Old boards and old fins
This story starts with a borrowed Gordon and Smith "Midget Farrelly Stringerless" that I took for a spin courtesy of Sam at Taco Surf, and a fin box that had been ripped from a board and washed ashore in the cove at Tourmaline with the fin still attached, only to be found by Steve The Kneeboarder (see "Stoked and Broke" by Cyrus Sutton and Ryan Burch).
When I got the board from Sam he mentioned that he didn't have a WaveSet fin for it, and the only one I had was a janky old warped one that came in a McTavish Tracker board that Bird had given me to make space in his shop for boards that actually work. I rode the board with that fin in it once and quickly decided that I wanted to try it with something that had a bit more snap than that old chunk of black rubber.
Several hours of handwork later I had roughed out the old box into the shape of the WaveSet base, drilled a hole up front for the front mouting screw, and made a super special hold down tab for the rear screw mount out of a chunk of an old distributor cap from my Mercedes. It worked well enough that the wheels started turning in my head.
When in doubt, ask an expert
If there's anyone who knows a thing or two about old surfboards, it's Bird Huffman of Bird's Surf Shed.
"Hey Bird, do you think there's a market for an adapter for all these cool old boards with WaveSet boxes?"
And so began a trip down a long path that is nearing its conclusion.
Back in the LambrettaWorks days we had manufactured some floormats for a very rare and valuable model of Lambretta, the first series TV175 from the late 1950's. One of my longtime best shop dudes and fellow Tourmaline regular John Sisson had some experience molding polyurethanes, and the TV1 mats became one of his pet projects.
Because the original mats were so rare in decent condition, John spent many hours creating plugs to make the molds from. From there he had to make a mold box to pour the silicone molds into, with a lid that keyed into position so that it could hold the plugs in the proper position to later add some mounting fixtures that would be cast inside the finished rubber products.
My part in all of this was primarily just advisory, but I did glean enough through osmosis and a little bit of hands on help that when it came time to create molds for the WaveSet parts, I was able to get started 80% from memory.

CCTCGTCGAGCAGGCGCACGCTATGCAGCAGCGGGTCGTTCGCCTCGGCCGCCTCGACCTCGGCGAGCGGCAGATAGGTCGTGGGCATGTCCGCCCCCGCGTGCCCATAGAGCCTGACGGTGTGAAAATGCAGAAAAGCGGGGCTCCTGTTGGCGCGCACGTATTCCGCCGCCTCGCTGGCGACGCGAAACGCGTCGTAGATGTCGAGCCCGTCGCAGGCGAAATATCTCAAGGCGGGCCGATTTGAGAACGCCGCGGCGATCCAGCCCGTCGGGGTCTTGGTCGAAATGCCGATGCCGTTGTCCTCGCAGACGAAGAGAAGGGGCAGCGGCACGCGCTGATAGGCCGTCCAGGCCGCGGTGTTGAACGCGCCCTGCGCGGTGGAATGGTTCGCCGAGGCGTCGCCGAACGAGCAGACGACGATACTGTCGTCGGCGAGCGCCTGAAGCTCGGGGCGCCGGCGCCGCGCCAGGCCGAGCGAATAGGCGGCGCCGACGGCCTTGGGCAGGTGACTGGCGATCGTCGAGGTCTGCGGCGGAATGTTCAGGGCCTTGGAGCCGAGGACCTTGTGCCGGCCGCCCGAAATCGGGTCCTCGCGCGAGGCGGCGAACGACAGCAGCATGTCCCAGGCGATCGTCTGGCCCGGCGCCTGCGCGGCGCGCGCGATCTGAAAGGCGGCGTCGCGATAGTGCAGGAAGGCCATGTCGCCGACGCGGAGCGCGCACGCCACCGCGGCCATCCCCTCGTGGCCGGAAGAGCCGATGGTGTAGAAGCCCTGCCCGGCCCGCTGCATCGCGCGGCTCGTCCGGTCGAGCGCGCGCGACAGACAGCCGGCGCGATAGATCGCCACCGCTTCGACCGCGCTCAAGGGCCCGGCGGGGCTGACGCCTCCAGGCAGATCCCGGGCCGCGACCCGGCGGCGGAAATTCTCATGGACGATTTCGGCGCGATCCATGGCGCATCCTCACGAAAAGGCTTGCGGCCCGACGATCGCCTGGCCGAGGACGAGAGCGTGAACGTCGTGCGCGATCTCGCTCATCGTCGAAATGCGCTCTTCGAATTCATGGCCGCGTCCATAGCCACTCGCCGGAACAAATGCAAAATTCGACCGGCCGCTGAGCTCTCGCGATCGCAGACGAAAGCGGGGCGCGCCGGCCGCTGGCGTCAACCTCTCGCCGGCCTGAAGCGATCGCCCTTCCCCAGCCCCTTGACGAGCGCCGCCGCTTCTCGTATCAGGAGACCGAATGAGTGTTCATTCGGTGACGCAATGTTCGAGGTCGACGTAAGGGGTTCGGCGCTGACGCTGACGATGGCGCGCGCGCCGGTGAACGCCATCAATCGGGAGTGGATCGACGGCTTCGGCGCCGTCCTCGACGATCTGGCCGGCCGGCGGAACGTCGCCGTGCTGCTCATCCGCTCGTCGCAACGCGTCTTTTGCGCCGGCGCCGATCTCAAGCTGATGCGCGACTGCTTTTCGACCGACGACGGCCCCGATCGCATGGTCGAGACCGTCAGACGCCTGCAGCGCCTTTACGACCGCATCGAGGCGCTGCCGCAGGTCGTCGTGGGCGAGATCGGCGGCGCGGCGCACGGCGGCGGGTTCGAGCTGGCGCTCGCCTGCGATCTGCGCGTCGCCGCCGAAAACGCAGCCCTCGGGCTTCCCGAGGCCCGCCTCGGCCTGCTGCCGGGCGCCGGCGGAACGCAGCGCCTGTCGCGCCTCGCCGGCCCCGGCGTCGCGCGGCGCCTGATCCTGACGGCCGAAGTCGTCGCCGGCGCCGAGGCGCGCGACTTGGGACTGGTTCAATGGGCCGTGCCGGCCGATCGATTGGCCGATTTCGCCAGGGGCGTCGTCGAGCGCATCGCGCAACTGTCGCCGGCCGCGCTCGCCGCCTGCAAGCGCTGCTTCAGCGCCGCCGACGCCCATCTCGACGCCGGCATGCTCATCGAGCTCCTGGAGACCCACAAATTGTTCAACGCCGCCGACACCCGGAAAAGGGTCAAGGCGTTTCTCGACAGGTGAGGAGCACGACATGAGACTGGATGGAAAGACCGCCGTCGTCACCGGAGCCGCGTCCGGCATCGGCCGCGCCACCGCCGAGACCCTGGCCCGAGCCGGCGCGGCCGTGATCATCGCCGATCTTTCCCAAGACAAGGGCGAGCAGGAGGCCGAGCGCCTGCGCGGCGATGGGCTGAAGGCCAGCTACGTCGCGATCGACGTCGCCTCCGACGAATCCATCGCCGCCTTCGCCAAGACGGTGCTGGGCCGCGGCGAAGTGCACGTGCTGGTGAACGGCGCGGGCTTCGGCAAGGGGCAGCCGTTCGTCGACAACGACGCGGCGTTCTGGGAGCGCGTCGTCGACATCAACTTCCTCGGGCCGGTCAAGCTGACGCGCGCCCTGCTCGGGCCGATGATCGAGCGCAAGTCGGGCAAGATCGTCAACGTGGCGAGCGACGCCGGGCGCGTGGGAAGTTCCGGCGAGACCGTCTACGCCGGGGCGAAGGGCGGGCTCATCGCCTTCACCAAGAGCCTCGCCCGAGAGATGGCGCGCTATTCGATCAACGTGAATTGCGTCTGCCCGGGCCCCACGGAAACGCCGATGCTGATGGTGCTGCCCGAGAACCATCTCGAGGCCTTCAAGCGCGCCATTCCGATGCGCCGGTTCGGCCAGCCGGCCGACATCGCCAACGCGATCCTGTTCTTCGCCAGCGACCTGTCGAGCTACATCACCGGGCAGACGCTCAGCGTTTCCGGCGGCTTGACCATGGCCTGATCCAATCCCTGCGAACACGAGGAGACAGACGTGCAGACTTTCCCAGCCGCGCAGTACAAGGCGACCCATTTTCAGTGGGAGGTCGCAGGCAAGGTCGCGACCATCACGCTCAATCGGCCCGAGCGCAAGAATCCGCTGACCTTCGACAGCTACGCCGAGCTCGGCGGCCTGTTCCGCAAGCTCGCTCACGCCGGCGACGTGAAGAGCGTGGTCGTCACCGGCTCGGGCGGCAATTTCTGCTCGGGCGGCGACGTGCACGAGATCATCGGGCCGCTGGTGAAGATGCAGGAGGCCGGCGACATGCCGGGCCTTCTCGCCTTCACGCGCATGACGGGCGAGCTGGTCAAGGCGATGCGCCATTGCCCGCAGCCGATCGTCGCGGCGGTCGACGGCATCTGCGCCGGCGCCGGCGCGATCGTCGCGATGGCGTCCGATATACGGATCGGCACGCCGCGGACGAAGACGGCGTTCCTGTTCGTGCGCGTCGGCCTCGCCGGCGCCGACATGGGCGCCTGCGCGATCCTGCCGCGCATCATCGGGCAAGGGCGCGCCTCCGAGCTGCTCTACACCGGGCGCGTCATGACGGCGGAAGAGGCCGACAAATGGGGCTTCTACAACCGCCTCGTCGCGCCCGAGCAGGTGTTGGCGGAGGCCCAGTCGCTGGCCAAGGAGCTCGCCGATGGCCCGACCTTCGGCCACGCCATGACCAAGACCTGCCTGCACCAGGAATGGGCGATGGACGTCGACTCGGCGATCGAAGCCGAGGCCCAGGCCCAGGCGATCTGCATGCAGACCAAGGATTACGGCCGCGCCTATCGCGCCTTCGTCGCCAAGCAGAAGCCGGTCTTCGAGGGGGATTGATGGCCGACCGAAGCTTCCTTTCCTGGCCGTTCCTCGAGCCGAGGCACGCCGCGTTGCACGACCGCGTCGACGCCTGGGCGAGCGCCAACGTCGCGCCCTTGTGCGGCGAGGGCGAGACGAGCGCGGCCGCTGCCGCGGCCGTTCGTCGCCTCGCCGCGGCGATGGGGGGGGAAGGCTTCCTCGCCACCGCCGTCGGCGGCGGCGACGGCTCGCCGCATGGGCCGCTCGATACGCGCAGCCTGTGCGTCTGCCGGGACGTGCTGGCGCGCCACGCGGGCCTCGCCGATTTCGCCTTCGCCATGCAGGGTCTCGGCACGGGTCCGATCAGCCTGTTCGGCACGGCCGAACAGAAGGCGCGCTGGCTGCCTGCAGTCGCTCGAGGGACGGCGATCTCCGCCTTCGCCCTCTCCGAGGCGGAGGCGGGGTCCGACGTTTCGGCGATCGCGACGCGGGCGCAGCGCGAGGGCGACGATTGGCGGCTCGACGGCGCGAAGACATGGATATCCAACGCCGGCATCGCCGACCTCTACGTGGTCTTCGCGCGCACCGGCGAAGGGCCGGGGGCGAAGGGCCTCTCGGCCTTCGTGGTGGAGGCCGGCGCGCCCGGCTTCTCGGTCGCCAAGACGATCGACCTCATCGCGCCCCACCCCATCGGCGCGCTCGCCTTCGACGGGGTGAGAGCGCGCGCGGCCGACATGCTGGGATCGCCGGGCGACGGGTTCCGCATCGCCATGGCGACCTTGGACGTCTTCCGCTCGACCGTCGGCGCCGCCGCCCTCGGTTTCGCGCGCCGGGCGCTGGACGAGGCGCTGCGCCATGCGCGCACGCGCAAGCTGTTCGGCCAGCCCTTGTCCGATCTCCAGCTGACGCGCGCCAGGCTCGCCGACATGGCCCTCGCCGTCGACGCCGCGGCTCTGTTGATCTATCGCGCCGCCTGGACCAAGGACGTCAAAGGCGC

The big difference between the two projects is that with the floormats, we didn't care so much about finished dimensions other than the mounting points. Concours judges can be pretty tough, but not to the point that they would notice that the floormats were a few thousandths off in one dimension or another!
The fin box adapter on the other hand must:
- fit snugly in the box
- be flush with the bottom of the board when mounted
- provide a tight fit for the fin
- have the proper dimensions and configuration of the T slot for the screw and plate
And it's these things that have made this such a challenge, given issues like material shrinkage, manufacturing and machining tolerances, and whatnot.* I am now on my third iteration of the mold, and I'm really satisfied with the bottom of the piece. I just had a new template made for the top of the plug, and it came out sweeeeet! They used white plastic with a black surface, and the logo really pops! (Not that this will show in the finished product; it's just a plug for the mold.) Next up is to make silicone molds of this top surface. I will do this by milling out the underside of the lid, affixing the plug with the new template to it, and pouring in the silicone.
Now if only I could figure out a way to have the white accents!
If you've got a classic old board with a WaveSet box, trust me, you're going to want one of these! Look for them in a shop near you soon.
*in other words, human error